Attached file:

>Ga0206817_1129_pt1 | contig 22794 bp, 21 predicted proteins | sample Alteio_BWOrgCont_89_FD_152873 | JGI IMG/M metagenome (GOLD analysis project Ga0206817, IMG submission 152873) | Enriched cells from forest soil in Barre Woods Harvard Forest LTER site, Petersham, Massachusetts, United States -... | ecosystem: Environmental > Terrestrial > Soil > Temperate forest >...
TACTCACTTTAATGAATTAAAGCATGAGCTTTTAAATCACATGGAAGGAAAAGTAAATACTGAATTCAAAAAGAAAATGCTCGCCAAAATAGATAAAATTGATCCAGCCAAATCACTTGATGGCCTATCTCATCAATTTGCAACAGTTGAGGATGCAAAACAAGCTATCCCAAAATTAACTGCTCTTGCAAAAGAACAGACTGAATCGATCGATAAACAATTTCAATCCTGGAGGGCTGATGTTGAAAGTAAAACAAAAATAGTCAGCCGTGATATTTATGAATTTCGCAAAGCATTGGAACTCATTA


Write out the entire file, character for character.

>Ga0206817_1129_pt1 | contig 22794 bp, 21 predicted proteins | sample Alteio_BWOrgCont_89_FD_152873 | JGI IMG/M metagenome (GOLD analysis project Ga0206817, IMG submission 152873) | Enriched cells from forest soil in Barre Woods Harvard Forest LTER site, Petersham, Massachusetts, United States -... | ecosystem: Environmental > Terrestrial > Soil > Temperate forest >...
TACTCACTTTAATGAATTAAAGCATGAGCTTTTAAATCACATGGAAGGAAAAGTAAATACTGAATTCAAAAAGAAAATGCTCGCCAAAATAGATAAAATTGATCCAGCCAAATCACTTGATGGCCTATCTCATCAATTTGCAACAGTTGAGGATGCAAAACAAGCTATCCCAAAATTAACTGCTCTTGCAAAAGAACAGACTGAATCGATCGATAAACAATTTCAATCCTGGAGGGCTGATGTTGAAAGTAAAACAAAAATAGTCAGCCGTGATATTTATGAATTTCGCAAAGCATTGGAACTCATTA